EDWARD MUNOZ: My mom said coaches would ask for me to play on their team. I remember during games hearing them say guard him, don't leave him. After each game, I replayed every mistake and every goal in my mind all day long - in the shower, on the train and in class.

I never felt like I was supposed to be in school. While everybody else was learning and getting smarter, I felt dumb. But as soon as I walked onto the soccer field, I was away from everything. I felt free - doing something I loved. By the time I was 13, I got selected by the New York Red Bulls Academy.

Did you dream of me being a professional soccer player?

MOTHER: My dream? No. Your father dream, but it's not my dream to be a professional.

EDWARD MUNOZ: My dad dedicated 20 hours a week taking me to practice and games. He had this air horn he'd blow every time I scored a goal.

(AIR HORN)

EDWARD MUNOZ: But if I had a bad game, he'd say you have the most experience, but you look like this - (speaking Spanish) la peor basura - the worst garbage on the field. He'd make it seem like my whole future was over. To him soccer was my future to make money playing and support my family. We never talked about school.

Did you know I wasn't doing good in school?

ELY MUNOZ: Yeah, I always knew.

EDWARD MUNOZ: That's my big sister, Ely.

ELY MUNOZ: How am I not going to know if my mom is always calling me to cry that you didn't go to school - that you were doing this, that?

EDWARD MUNOZ: Did you do anything to help me?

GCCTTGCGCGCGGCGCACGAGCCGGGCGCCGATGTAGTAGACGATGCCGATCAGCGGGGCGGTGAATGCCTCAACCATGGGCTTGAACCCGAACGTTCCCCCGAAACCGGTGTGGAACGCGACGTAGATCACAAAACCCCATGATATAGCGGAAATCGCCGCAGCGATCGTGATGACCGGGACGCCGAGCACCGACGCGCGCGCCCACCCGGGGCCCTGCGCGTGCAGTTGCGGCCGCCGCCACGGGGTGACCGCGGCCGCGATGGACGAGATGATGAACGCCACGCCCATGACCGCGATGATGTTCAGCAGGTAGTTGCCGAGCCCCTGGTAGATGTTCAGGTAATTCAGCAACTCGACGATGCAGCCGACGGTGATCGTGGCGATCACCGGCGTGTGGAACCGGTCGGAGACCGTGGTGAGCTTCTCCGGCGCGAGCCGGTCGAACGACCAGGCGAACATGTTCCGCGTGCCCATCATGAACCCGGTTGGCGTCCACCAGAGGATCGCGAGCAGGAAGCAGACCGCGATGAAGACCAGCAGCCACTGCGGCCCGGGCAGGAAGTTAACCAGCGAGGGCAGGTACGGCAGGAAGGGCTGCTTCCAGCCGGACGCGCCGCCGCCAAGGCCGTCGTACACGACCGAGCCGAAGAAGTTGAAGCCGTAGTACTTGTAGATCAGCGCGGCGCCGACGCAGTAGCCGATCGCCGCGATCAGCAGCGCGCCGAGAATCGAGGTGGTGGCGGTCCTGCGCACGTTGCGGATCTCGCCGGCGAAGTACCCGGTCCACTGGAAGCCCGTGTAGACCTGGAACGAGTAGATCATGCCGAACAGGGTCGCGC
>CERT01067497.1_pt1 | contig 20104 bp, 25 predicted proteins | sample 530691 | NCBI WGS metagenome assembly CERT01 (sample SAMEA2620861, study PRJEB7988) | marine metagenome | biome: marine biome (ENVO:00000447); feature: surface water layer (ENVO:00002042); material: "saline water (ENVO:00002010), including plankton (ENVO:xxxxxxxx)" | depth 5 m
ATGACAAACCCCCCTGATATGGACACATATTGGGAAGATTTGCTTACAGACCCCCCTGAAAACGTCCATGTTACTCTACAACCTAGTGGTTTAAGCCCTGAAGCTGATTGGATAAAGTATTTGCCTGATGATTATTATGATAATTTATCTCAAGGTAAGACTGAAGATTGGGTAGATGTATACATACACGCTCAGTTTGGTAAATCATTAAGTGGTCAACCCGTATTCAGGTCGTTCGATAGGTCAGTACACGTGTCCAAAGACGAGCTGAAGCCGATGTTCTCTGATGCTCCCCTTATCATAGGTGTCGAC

ELY MUNOZ: No, 'cause do you guys listen? No. Nobody listens. What you were going to tell me? I'm 17. I'm 18. I know what I'm doing. (Speaking Spanish). Pero no saben lavar su ropa.

EDWARD MUNOZ: What? She thinks I don't know how to wash my clothes? Well, I don't really because my mom is always looking out for me. So she didn't tell my dad I was cutting a lot and failing most of my classes.

MOTHER: You know what is - what is his reaction? If I tell him...

EDWARD MUNOZ: She used to ask me if you break a leg, what are you going to do when soccer is over and you don't have an education? Maybe she jinxed me. Because when I was 14, my left ankle got stepped on during a practice. I had to get carried off the field.

After a month of physical therapy, I felt desperate to play again because I was afraid to lose my spot. I came back too early. I was never able to play the same. When I knew my chance of becoming a professional was fading, I felt hopeless. (Speaking Spanish). Tu te requerdas quando yo jugava futbol? I asked my grandma if she remembers when I used to play soccer.